Broadly, Lasting Powers of Attorney (“LPAs”) enable an individual (the “donor”) to appoint another person(s) (the “attorney(s)”) to make decisions on the donor’s behalf if the donor is no longer able to make their own decisions. An LPA can be made in relation to property and financial affairs, or health and welfare.
LPAs were introduced in 2007 as the successor to Enduring Powers of Attorney (“EPAs”). To date, LPAs (and prior to that EPAs) must be made using a paper application. This is set to change under the Powers of Attorney Act 2023 (the “Act”) which paves the way for a new digital process.
Digitisation of the LPA is underway
The Act, which received Royal Assent on 18 September 2023, modernises the process for putting into place these important and highly relied upon documents by enabling it to be brought online.
The Office of the Public Guardian (the “OPG”), the organisation responsible for registering LPAs, is now developing the new online system, which it is hoped will simplify the process of making an LPA, reduce registration times and create and improve safeguards to protect against fraud and abuse in the LPA-making process.
The Key Changes
· Bringing LPAs online
Following implementation of the new online system, the donor will be able to choose whether to make an LPA online or on paper (or using a combination of both).
Registration of the LPA will be evidenced through the electronic record.
· Safeguarding against fraud and abuse
The Act seeks to strengthen safeguarding measures by allowing for regulations on how the OPG will check a person’s identity, who will need to verify it, what documents will be accepted and how the documents will be checked.
Under the new system, only the donor will be the able to register the LPA.
The OPG will have a more stringent notification process to notify parties when a request for registration of an LPA is received.
A wider group of interested parties will be permitted to object to the registration of an LPA, with the OPG being able to carry out an initial assessment of the objection (without the involvement of the Court of Protection at that stage) and register the LPA if it considers the evidence supporting the objection to be insufficient.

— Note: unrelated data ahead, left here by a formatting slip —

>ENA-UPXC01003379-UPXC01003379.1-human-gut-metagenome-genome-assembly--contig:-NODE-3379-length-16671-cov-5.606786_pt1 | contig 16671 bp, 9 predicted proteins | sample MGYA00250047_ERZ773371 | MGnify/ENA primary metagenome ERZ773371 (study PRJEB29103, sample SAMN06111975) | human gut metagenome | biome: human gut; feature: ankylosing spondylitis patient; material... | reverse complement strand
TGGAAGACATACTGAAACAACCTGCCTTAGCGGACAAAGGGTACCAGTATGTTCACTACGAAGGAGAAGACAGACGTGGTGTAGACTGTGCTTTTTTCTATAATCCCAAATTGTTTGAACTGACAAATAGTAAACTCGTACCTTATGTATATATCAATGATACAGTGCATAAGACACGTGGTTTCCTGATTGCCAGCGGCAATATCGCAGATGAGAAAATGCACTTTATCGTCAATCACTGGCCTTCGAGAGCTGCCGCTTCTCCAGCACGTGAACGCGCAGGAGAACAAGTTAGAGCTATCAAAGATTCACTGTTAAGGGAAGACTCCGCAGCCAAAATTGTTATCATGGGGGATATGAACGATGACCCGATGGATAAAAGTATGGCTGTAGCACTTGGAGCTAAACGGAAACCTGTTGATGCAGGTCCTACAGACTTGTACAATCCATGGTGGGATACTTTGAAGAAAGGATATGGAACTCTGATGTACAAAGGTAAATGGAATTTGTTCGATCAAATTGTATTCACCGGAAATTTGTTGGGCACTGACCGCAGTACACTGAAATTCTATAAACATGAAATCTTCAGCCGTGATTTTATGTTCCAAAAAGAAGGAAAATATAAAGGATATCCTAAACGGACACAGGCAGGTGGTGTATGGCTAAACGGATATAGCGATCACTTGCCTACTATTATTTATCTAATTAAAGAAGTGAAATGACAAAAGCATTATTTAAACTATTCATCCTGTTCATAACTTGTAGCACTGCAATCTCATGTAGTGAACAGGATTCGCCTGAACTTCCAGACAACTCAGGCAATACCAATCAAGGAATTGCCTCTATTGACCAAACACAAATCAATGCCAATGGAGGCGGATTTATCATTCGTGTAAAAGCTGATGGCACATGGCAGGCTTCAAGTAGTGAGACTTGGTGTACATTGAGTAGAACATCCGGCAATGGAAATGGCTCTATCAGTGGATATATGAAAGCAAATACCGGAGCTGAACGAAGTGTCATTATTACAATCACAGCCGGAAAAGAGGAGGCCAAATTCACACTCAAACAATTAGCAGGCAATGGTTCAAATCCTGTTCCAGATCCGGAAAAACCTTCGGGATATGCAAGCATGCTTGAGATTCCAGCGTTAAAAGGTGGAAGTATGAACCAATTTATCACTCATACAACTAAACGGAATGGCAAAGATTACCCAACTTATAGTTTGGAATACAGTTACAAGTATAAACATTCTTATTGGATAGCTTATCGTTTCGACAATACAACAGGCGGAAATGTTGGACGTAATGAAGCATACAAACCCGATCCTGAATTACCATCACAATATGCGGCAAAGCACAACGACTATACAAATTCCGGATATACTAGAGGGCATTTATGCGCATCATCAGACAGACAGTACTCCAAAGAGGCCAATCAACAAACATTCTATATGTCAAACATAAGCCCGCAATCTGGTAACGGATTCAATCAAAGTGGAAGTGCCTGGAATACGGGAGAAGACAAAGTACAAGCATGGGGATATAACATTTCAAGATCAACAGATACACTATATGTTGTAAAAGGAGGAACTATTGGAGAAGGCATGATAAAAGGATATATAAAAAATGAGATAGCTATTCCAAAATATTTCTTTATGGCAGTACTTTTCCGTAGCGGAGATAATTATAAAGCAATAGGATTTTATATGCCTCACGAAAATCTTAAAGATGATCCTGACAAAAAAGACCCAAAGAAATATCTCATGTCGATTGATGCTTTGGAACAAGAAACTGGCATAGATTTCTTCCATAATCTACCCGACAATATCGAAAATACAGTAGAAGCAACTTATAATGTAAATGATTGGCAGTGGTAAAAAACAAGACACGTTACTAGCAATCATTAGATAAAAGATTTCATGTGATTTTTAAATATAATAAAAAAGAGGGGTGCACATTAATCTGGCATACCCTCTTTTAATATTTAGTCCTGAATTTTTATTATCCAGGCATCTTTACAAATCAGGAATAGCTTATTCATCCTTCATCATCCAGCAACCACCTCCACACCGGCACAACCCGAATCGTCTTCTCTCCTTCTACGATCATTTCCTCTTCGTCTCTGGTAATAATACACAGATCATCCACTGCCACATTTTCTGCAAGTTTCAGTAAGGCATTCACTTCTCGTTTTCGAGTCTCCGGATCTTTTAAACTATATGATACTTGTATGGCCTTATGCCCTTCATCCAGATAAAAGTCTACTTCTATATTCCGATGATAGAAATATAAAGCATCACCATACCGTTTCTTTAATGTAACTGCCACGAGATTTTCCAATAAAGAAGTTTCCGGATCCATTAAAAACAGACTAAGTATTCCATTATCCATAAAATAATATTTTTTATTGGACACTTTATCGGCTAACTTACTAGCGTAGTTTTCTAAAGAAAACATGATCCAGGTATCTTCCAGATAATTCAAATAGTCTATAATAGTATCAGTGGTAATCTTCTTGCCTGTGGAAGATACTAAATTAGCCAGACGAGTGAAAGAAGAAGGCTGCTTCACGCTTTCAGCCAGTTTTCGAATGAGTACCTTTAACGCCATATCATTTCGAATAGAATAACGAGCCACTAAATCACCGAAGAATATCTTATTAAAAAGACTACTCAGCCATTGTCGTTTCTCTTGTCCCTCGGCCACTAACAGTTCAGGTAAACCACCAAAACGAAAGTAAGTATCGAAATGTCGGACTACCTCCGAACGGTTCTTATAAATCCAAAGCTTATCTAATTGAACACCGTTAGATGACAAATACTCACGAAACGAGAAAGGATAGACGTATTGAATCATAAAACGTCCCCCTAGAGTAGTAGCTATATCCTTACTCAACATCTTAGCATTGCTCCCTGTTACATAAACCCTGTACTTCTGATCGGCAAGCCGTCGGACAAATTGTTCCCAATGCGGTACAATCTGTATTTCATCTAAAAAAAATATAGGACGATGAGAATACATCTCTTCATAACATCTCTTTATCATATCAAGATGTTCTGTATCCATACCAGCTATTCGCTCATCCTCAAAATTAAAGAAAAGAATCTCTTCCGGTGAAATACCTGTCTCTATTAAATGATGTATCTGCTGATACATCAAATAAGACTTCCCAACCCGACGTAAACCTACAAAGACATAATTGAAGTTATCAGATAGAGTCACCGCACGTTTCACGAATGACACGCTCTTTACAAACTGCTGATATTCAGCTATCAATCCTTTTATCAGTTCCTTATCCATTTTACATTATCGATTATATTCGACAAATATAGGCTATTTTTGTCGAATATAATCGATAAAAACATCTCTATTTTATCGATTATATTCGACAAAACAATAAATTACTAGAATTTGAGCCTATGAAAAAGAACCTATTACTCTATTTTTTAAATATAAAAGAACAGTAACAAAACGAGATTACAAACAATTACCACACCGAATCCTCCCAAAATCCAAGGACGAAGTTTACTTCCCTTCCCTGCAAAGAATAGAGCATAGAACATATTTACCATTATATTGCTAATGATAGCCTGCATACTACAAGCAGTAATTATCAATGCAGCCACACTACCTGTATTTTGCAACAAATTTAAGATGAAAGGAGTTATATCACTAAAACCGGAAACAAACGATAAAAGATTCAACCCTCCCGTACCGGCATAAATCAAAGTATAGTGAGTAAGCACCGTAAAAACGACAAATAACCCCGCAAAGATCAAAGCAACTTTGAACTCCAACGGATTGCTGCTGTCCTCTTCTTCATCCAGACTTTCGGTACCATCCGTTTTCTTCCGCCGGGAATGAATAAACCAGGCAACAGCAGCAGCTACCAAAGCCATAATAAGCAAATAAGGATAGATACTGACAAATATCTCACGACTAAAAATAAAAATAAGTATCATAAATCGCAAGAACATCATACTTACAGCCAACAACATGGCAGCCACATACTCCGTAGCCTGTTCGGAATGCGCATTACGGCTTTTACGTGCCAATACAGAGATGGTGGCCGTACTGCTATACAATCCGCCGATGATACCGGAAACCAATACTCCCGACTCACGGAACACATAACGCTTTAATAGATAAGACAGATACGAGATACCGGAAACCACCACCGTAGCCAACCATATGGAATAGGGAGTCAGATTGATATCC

· Other changes
Other changes include allowing chartered legal executives to certify copy LPAs, in addition to solicitors, notaries, etc.
Drawbacks to the changes
One view is that retention of paper applications is required to ensure that individuals without access to or unable to use the new online technology are not disadvantaged by LPAs being digitised.
In addition, some within the industry consider that the Act should have provided additional support to certificate providers (a certificate provider being the person responsible for confirming that the donor understands the terms and effect of the LPA) by including further guidance on the role of the certificate provider and the certificate provider’s need to ensure the donor has mental capacity at the time of making the LPA.
Whilst the LPA digitisation process is progressing, there is still some way to go. In particular, the new system will need to be tested to ensure that it is both simple to use and secure. We also wait to see how the provisions of the Act are implemented under secondary legislation.
In the meantime, please get in touch with Caroline Belam or Hemisha Patel if you would like to discuss putting in place LPAs. Our team has extensive knowledge and experience on these matters.